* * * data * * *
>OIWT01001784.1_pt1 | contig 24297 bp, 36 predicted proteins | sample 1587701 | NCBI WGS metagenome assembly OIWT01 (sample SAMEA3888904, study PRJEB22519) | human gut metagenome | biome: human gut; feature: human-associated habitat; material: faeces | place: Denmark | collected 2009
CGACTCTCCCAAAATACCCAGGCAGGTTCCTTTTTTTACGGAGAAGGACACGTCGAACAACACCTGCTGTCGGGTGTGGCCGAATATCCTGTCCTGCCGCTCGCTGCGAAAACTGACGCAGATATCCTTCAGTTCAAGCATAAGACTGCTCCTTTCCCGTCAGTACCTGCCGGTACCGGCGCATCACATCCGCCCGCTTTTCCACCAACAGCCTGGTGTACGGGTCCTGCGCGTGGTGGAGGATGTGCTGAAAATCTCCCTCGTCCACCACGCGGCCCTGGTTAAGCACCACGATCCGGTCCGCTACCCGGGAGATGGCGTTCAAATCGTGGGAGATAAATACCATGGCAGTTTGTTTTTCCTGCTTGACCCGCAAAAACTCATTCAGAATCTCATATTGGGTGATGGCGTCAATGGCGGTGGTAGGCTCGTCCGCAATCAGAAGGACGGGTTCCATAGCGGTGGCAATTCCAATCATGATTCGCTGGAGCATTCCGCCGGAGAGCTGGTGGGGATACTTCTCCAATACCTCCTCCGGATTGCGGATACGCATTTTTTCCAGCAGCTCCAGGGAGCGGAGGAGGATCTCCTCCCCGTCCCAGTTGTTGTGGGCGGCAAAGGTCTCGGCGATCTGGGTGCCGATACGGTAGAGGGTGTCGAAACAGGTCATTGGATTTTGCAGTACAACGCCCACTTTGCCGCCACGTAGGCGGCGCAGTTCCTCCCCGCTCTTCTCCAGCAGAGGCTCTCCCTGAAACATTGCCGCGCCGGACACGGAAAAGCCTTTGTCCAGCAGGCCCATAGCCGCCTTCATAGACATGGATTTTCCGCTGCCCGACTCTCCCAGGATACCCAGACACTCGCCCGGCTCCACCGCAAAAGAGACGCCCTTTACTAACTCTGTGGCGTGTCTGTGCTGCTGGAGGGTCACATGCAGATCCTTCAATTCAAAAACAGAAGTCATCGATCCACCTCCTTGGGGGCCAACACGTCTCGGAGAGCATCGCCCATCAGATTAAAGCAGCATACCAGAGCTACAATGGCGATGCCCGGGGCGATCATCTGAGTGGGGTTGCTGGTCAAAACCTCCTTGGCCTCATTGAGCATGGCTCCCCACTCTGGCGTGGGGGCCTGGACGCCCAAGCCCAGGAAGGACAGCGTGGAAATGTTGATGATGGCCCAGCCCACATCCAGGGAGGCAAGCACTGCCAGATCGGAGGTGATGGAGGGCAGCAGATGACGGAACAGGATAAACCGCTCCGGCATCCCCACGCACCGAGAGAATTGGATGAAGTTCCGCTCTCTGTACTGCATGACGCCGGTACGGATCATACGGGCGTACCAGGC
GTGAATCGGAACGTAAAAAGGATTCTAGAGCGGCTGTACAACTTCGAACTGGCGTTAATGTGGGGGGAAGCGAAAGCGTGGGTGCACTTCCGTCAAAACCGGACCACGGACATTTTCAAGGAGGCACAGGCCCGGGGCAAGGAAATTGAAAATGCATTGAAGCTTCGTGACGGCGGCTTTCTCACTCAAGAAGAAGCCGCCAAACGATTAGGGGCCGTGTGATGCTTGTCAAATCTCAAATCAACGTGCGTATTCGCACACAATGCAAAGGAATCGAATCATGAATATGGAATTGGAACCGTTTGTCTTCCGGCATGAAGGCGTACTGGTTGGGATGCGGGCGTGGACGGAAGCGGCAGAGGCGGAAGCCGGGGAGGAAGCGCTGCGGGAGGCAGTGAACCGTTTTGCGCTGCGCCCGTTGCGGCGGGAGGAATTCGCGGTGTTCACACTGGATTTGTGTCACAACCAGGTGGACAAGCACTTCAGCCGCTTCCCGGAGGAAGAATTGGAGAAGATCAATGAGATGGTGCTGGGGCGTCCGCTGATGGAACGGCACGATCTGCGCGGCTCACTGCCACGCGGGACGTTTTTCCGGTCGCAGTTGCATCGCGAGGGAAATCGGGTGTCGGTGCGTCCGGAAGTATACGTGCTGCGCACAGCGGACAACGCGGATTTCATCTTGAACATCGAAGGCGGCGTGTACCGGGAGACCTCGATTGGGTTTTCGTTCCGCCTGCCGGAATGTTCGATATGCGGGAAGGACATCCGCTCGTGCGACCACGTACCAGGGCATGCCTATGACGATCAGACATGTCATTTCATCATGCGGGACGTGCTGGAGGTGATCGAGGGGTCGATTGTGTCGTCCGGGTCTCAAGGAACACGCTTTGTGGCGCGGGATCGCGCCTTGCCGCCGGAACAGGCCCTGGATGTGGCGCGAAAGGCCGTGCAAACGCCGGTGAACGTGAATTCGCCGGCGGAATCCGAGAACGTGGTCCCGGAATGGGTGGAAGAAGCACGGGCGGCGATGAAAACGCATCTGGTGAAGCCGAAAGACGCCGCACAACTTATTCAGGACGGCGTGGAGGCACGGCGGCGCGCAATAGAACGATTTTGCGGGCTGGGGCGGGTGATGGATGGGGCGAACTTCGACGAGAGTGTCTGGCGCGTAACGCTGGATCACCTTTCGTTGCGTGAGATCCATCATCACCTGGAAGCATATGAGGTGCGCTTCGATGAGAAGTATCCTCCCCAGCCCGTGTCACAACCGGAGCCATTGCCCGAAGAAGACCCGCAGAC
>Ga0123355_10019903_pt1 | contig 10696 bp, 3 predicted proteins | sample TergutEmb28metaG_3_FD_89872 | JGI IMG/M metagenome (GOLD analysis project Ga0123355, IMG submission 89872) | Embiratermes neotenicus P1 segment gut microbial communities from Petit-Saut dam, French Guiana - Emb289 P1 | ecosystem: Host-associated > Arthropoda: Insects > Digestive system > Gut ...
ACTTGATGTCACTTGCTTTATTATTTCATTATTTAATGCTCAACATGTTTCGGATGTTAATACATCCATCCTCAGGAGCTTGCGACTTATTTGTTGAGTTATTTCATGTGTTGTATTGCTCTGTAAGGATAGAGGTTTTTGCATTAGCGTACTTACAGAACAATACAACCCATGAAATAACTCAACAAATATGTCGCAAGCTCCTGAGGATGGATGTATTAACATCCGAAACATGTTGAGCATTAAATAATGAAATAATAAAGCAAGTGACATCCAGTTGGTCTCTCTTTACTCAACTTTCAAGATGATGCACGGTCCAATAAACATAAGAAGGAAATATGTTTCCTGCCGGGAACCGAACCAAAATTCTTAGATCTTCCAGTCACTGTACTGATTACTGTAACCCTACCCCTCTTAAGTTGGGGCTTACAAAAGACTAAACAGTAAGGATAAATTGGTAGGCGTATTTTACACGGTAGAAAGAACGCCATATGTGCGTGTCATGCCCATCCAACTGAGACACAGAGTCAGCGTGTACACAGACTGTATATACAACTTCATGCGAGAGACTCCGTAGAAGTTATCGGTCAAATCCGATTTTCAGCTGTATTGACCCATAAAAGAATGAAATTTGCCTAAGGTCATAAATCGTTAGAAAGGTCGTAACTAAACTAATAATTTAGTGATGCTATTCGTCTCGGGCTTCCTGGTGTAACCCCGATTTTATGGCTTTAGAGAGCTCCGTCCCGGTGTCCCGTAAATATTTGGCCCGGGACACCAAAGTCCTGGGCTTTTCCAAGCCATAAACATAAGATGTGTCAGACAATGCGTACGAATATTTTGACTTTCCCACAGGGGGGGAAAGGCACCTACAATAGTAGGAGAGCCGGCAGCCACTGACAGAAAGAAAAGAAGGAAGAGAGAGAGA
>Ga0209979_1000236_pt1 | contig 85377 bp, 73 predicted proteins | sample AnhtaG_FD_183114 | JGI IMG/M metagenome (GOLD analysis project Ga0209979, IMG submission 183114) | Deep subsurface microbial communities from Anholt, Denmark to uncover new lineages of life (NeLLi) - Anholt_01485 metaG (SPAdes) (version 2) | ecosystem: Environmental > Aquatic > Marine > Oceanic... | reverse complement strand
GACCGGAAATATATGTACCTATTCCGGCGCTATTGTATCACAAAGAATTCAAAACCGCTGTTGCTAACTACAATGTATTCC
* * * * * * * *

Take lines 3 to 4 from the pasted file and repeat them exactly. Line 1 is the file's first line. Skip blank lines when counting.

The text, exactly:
GTGAATCGGAACGTAAAAAGGATTCTAGAGCGGCTGTACAACTTCGAACTGGCGTTAATGTGGGGGGAAGCGAAAGCGTGGGTGCACTTCCGTCAAAACCGGACCACGGACATTTTCAAGGAGGCACAGGCCCGGGGCAAGGAAATTGAAAATGCATTGAAGCTTCGTGACGGCGGCTTTCTCACTCAAGAAGAAGCCGCCAAACGATTAGGGGCCGTGTGATGCTTGTCAAATCTCAAATCAACGTGCGTATTCGCACACAATGCAAAGGAATCGAATCATGAATATGGAATTGGAACCGTTTGTCTTCCGGCATGAAGGCGTACTGGTTGGGATGCGGGCGTGGACGGAAGCGGCAGAGGCGGAAGCCGGGGAGGAAGCGCTGCGGGAGGCAGTGAACCGTTTTGCGCTGCGCCCGTTGCGGCGGGAGGAATTCGCGGTGTTCACACTGGATTTGTGTCACAACCAGGTGGACAAGCACTTCAGCCGCTTCCCGGAGGAAGAATTGGAGAAGATCAATGAGATGGTGCTGGGGCGTCCGCTGATGGAACGGCACGATCTGCGCGGCTCACTGCCACGCGGGACGTTTTTCCGGTCGCAGTTGCATCGCGAGGGAAATCGGGTGTCGGTGCGTCCGGAAGTATACGTGCTGCGCACAGCGGACAACGCGGATTTCATCTTGAACATCGAAGGCGGCGTGTACCGGGAGACCTCGATTGGGTTTTCGTTCCGCCTGCCGGAATGTTCGATATGCGGGAAGGACATCCGCTCGTGCGACCACGTACCAGGGCATGCCTATGACGATCAGACATGTCATTTCATCATGCGGGACGTGCTGGAGGTGATCGAGGGGTCGATTGTGTCGTCCGGGTCTCAAGGAACACGCTTTGTGGCGCGGGATCGCGCCTTGCCGCCGGAACAGGCCCTGGATGTGGCGCGAAAGGCCGTGCAAACGCCGGTGAACGTGAATTCGCCGGCGGAATCCGAGAACGTGGTCCCGGAATGGGTGGAAGAAGCACGGGCGGCGATGAAAACGCATCTGGTGAAGCCGAAAGACGCCGCACAACTTATTCAGGACGGCGTGGAGGCACGGCGGCGCGCAATAGAACGATTTTGCGGGCTGGGGCGGGTGATGGATGGGGCGAACTTCGACGAGAGTGTCTGGCGCGTAACGCTGGATCACCTTTCGTTGCGTGAGATCCATCATCACCTGGAAGCATATGAGGTGCGCTTCGATGAGAAGTATCCTCCCCAGCCCGTGTCACAACCGGAGCCATTGCCCGAAGAAGACCCGCAGAC
>Ga0123355_10019903_pt1 | contig 10696 bp, 3 predicted proteins | sample TergutEmb28metaG_3_FD_89872 | JGI IMG/M metagenome (GOLD analysis project Ga0123355, IMG submission 89872) | Embiratermes neotenicus P1 segment gut microbial communities from Petit-Saut dam, French Guiana - Emb289 P1 | ecosystem: Host-associated > Arthropoda: Insects > Digestive system > Gut ...